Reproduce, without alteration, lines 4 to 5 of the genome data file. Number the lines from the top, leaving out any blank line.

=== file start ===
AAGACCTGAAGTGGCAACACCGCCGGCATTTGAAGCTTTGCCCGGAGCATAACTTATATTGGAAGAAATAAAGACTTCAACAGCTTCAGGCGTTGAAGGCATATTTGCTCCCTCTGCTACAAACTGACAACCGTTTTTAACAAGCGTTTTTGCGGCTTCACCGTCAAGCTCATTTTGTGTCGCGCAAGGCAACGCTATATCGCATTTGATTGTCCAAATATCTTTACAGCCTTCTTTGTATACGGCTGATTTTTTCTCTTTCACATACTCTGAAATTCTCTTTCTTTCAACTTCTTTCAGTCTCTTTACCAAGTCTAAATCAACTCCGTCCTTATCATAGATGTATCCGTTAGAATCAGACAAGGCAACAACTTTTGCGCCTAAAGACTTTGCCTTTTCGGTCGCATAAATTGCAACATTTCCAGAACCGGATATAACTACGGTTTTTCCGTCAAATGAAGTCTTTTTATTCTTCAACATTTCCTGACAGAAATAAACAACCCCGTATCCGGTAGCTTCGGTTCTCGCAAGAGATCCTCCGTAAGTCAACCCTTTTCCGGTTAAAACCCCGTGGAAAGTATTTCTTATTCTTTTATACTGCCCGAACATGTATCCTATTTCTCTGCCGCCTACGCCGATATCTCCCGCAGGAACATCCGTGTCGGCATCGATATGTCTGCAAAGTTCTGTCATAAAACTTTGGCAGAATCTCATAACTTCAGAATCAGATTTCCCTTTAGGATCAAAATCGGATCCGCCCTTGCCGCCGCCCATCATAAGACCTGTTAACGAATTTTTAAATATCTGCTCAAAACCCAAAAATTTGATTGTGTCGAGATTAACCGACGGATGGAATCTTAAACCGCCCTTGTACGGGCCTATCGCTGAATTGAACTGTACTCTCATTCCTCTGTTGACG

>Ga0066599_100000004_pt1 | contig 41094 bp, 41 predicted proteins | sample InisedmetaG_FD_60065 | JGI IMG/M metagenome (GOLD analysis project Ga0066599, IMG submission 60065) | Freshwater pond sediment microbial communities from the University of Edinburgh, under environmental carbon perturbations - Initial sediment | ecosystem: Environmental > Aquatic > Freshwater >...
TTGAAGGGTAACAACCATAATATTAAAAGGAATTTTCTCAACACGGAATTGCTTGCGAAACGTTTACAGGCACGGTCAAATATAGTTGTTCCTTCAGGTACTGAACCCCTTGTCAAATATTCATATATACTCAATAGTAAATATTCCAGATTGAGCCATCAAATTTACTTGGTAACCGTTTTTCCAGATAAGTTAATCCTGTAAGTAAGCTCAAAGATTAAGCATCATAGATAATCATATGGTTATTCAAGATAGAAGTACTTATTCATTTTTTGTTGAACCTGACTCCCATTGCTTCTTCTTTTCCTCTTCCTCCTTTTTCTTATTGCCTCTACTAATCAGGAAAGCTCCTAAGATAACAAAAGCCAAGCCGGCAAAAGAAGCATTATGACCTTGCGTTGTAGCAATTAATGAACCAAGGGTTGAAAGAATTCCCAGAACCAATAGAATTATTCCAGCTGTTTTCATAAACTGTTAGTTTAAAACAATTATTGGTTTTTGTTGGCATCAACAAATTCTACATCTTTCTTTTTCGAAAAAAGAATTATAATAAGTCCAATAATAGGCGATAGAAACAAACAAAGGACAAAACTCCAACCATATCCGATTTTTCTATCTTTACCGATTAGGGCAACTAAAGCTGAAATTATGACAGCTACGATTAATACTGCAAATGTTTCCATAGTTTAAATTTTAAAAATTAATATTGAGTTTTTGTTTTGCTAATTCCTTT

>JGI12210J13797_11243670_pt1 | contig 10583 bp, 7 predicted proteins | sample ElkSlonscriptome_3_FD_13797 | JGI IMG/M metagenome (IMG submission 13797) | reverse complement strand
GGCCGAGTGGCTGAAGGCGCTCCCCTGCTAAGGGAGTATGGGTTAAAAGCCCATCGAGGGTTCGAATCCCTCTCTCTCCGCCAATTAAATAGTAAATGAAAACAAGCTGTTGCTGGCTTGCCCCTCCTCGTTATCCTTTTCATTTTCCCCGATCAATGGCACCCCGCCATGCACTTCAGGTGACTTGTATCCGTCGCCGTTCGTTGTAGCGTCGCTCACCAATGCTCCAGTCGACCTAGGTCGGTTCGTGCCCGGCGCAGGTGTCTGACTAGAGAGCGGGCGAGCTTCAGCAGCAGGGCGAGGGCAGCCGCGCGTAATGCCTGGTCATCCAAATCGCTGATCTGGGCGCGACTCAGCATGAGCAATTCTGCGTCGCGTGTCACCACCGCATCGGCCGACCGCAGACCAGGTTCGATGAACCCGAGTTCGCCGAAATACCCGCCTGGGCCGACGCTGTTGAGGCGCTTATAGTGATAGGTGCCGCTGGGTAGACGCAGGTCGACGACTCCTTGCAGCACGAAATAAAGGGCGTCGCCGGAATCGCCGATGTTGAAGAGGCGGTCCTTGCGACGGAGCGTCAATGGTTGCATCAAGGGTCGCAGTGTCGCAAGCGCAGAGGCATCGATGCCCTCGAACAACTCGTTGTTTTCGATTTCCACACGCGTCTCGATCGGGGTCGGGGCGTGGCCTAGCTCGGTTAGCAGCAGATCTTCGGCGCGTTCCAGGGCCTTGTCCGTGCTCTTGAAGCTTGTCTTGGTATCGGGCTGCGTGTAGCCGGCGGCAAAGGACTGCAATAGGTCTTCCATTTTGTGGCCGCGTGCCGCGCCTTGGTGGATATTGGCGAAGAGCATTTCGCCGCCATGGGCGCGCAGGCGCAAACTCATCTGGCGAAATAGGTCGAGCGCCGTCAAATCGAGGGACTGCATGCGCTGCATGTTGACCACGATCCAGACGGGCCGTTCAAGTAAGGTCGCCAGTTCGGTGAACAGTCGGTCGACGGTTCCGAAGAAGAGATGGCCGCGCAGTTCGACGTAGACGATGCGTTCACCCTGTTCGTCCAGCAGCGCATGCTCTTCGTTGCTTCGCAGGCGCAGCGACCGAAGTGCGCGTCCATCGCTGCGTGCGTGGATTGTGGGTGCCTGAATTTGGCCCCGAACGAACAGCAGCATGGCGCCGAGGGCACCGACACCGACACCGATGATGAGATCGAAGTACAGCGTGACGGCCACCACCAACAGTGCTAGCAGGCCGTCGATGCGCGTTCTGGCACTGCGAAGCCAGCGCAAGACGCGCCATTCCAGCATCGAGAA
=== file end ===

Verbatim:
>JGI12210J13797_11243670_pt1 | contig 10583 bp, 7 predicted proteins | sample ElkSlonscriptome_3_FD_13797 | JGI IMG/M metagenome (IMG submission 13797) | reverse complement strand
GGCCGAGTGGCTGAAGGCGCTCCCCTGCTAAGGGAGTATGGGTTAAAAGCCCATCGAGGGTTCGAATCCCTCTCTCTCCGCCAATTAAATAGTAAATGAAAACAAGCTGTTGCTGGCTTGCCCCTCCTCGTTATCCTTTTCATTTTCCCCGATCAATGGCACCCCGCCATGCACTTCAGGTGACTTGTATCCGTCGCCGTTCGTTGTAGCGTCGCTCACCAATGCTCCAGTCGACCTAGGTCGGTTCGTGCCCGGCGCAGGTGTCTGACTAGAGAGCGGGCGAGCTTCAGCAGCAGGGCGAGGGCAGCCGCGCGTAATGCCTGGTCATCCAAATCGCTGATCTGGGCGCGACTCAGCATGAGCAATTCTGCGTCGCGTGTCACCACCGCATCGGCCGACCGCAGACCAGGTTCGATGAACCCGAGTTCGCCGAAATACCCGCCTGGGCCGACGCTGTTGAGGCGCTTATAGTGATAGGTGCCGCTGGGTAGACGCAGGTCGACGACTCCTTGCAGCACGAAATAAAGGGCGTCGCCGGAATCGCCGATGTTGAAGAGGCGGTCCTTGCGACGGAGCGTCAATGGTTGCATCAAGGGTCGCAGTGTCGCAAGCGCAGAGGCATCGATGCCCTCGAACAACTCGTTGTTTTCGATTTCCACACGCGTCTCGATCGGGGTCGGGGCGTGGCCTAGCTCGGTTAGCAGCAGATCTTCGGCGCGTTCCAGGGCCTTGTCCGTGCTCTTGAAGCTTGTCTTGGTATCGGGCTGCGTGTAGCCGGCGGCAAAGGACTGCAATAGGTCTTCCATTTTGTGGCCGCGTGCCGCGCCTTGGTGGATATTGGCGAAGAGCATTTCGCCGCCATGGGCGCGCAGGCGCAAACTCATCTGGCGAAATAGGTCGAGCGCCGTCAAATCGAGGGACTGCATGCGCTGCATGTTGACCACGATCCAGACGGGCCGTTCAAGTAAGGTCGCCAGTTCGGTGAACAGTCGGTCGACGGTTCCGAAGAAGAGATGGCCGCGCAGTTCGACGTAGACGATGCGTTCACCCTGTTCGTCCAGCAGCGCATGCTCTTCGTTGCTTCGCAGGCGCAGCGACCGAAGTGCGCGTCCATCGCTGCGTGCGTGGATTGTGGGTGCCTGAATTTGGCCCCGAACGAACAGCAGCATGGCGCCGAGGGCACCGACACCGACACCGATGATGAGATCGAAGTACAGCGTGACGGCCACCACCAACAGTGCTAGCAGGCCGTCGATGCGCGTTCTGGCACTGCGAAGCCAGCGCAAGACGCGCCATTCCAGCATCGAGAA